Laura Kurgan heads up the Spatial Information Design Lab, which is they call a Think and Action Tank. Kurgan states that there are no neutral maps and no neutral data. She introduced the PopTech audience to their project “Architecture and Justice” and explained how they are looking at a city’s infrastructure. This, she says, includes prisons, which are generally not discussed when talking about cities.
The Architecture and Justice project views data in a geographical context; in this case mapping where inmates say they last lived before they were incarcerated against maps of where crime is committed within a city. The maps reveal that crime is more widespread than the “prison geographies”. The maps also display the cost of incarcaration, which is significant.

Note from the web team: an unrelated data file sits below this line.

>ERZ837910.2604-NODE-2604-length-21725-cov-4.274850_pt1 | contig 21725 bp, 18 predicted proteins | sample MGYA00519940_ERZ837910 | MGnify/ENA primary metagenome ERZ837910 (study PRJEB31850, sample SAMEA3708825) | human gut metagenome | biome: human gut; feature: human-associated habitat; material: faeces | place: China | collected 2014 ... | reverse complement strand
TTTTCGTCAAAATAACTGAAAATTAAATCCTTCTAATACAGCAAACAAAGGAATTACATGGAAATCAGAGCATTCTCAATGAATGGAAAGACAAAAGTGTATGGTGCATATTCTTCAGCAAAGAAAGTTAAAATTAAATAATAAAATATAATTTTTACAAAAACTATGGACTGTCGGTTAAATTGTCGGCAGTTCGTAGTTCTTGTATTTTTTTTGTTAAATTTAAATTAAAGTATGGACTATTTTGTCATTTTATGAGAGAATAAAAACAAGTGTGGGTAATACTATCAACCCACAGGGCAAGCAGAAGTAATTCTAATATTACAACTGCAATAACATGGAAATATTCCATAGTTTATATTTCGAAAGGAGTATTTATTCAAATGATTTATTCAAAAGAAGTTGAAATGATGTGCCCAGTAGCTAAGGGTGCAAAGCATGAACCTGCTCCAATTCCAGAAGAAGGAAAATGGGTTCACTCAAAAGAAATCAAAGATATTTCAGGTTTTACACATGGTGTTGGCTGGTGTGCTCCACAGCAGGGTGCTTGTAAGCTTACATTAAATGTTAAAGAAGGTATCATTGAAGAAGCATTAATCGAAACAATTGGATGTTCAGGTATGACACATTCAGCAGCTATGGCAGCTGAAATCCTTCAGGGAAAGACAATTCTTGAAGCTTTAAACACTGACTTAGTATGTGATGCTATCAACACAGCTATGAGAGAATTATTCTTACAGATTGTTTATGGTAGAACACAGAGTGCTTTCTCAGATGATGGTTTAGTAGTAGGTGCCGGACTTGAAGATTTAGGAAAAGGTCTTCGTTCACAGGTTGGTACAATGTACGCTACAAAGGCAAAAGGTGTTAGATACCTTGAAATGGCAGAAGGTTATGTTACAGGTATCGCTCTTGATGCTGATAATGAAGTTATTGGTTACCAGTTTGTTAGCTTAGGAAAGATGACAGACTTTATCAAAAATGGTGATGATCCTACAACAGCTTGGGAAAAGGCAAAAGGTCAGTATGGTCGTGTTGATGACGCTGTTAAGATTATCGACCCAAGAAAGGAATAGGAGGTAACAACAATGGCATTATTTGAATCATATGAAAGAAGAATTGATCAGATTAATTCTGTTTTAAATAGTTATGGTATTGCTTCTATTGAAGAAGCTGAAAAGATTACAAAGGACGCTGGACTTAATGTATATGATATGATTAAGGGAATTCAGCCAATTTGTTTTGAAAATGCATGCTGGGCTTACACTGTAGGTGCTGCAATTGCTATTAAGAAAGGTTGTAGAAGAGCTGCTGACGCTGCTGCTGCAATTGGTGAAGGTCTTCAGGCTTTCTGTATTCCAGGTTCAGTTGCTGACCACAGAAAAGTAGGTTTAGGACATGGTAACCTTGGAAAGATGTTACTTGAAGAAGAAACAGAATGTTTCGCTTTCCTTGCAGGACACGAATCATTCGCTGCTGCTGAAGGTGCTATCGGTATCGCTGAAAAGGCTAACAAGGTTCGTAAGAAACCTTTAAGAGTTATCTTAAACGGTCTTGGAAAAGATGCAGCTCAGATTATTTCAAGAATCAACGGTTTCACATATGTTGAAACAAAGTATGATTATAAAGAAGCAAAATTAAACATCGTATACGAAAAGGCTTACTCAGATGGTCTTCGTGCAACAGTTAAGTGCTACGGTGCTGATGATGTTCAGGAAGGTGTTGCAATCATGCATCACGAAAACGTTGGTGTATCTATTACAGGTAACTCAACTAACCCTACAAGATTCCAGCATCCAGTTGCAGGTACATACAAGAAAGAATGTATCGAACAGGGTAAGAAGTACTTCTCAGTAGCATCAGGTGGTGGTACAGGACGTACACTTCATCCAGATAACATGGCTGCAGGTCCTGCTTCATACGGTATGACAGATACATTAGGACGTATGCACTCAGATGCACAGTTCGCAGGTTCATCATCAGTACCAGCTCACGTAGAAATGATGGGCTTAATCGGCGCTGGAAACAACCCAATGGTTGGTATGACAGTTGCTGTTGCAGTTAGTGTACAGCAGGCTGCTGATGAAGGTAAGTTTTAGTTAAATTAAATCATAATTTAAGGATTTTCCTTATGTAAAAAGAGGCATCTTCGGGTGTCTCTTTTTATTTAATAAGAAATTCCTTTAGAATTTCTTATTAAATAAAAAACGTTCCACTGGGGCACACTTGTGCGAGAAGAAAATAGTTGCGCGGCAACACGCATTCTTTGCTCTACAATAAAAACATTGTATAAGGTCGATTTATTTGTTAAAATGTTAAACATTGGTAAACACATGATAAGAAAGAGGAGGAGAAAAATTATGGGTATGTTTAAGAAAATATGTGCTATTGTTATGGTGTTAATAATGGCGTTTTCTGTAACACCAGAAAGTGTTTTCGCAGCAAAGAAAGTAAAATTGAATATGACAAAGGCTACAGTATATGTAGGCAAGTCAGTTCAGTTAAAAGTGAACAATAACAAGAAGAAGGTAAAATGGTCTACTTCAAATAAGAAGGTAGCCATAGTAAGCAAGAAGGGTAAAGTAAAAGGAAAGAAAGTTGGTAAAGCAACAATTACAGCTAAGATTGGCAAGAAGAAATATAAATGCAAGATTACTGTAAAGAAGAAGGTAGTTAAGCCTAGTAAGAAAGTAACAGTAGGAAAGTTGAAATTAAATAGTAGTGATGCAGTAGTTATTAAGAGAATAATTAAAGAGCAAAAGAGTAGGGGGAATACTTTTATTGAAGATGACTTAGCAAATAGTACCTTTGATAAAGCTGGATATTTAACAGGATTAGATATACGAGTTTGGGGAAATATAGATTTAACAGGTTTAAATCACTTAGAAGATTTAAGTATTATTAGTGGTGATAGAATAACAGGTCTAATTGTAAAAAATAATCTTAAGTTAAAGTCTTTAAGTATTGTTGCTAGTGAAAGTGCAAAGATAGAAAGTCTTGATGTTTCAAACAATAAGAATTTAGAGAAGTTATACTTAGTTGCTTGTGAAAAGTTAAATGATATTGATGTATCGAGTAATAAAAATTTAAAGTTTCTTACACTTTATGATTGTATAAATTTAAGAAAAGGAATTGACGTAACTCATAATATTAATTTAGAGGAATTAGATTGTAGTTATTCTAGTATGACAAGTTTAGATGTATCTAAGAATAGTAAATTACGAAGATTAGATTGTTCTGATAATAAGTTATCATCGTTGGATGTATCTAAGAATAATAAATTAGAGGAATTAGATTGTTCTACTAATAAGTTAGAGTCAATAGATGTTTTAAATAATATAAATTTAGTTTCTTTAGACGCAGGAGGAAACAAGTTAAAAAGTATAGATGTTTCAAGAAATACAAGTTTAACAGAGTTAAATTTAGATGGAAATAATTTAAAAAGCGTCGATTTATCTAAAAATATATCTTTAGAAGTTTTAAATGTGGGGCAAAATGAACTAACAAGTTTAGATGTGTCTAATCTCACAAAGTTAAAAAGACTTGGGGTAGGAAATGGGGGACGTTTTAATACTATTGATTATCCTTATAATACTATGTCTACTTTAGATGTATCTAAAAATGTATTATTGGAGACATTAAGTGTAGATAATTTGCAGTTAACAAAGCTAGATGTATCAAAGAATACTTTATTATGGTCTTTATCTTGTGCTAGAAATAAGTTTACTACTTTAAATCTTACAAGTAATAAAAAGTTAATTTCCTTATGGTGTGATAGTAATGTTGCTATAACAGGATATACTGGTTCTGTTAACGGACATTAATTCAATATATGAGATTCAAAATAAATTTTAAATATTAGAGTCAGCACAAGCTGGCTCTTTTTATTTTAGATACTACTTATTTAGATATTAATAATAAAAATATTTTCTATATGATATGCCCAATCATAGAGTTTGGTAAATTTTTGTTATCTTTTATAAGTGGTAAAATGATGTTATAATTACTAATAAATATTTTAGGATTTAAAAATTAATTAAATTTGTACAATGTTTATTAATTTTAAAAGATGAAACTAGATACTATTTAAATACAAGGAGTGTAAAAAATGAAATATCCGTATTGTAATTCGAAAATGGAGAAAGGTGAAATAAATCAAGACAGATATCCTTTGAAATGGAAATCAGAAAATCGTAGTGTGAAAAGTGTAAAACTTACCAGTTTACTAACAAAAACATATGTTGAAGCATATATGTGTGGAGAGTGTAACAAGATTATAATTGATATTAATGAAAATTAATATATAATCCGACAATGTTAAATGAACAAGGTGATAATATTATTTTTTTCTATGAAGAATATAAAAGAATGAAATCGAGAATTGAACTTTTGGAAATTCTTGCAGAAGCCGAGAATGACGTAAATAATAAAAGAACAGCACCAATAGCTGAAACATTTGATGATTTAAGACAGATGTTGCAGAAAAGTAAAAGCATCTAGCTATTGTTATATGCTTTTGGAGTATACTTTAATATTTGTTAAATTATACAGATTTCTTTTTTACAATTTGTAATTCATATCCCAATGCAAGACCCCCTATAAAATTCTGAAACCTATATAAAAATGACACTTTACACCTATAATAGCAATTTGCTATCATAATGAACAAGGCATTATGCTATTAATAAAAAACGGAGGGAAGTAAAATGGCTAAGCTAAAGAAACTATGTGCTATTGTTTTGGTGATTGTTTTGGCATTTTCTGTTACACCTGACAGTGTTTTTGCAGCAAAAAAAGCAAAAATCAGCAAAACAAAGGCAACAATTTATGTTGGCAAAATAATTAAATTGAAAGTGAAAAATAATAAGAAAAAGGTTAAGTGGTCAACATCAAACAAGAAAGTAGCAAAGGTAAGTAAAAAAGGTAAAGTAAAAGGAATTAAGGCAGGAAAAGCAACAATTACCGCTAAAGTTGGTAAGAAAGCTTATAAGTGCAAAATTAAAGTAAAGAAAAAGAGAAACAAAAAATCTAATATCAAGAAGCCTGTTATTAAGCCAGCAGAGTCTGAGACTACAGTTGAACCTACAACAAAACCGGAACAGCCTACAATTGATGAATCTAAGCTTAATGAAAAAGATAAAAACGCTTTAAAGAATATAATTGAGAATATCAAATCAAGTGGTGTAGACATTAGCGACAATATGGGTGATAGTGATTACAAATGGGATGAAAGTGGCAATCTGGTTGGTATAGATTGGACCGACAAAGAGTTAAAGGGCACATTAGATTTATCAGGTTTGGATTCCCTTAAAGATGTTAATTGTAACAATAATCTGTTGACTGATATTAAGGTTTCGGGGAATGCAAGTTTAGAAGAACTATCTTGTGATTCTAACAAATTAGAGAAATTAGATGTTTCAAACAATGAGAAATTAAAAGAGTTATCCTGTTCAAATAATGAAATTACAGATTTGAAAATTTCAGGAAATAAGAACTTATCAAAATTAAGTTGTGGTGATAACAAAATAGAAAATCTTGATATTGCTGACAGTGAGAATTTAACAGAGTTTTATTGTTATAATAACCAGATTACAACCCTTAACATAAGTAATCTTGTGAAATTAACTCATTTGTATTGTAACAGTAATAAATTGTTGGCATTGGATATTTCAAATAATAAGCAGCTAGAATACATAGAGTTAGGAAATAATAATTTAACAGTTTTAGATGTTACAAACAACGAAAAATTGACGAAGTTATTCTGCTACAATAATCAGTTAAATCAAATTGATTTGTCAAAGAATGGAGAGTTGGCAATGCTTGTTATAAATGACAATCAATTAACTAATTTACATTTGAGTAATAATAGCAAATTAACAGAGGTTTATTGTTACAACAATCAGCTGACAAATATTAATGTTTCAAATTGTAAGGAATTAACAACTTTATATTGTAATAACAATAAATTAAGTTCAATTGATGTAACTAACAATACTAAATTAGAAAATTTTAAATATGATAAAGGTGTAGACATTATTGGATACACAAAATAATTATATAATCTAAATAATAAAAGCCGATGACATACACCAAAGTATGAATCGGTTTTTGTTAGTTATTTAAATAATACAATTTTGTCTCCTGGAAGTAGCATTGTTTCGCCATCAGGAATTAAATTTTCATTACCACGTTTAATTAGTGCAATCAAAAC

They’ve also used data points and mapping to track population migration. To illustrate, Kurgan played a video of a giant globe that scrolls across a curved screen, leaving a swath of data in its path and sending representative pixels flying across the screen to re-convene like a flock of tiny, well-informed birds.
Other areas of interest for the Design Lab are tracking remittances (money from people who have moved to other countries that’s sent back home) and forced migration.
Whether we like it or not, we’ve all been translated into data. How we chose to interpret data and what we do with it are the important question.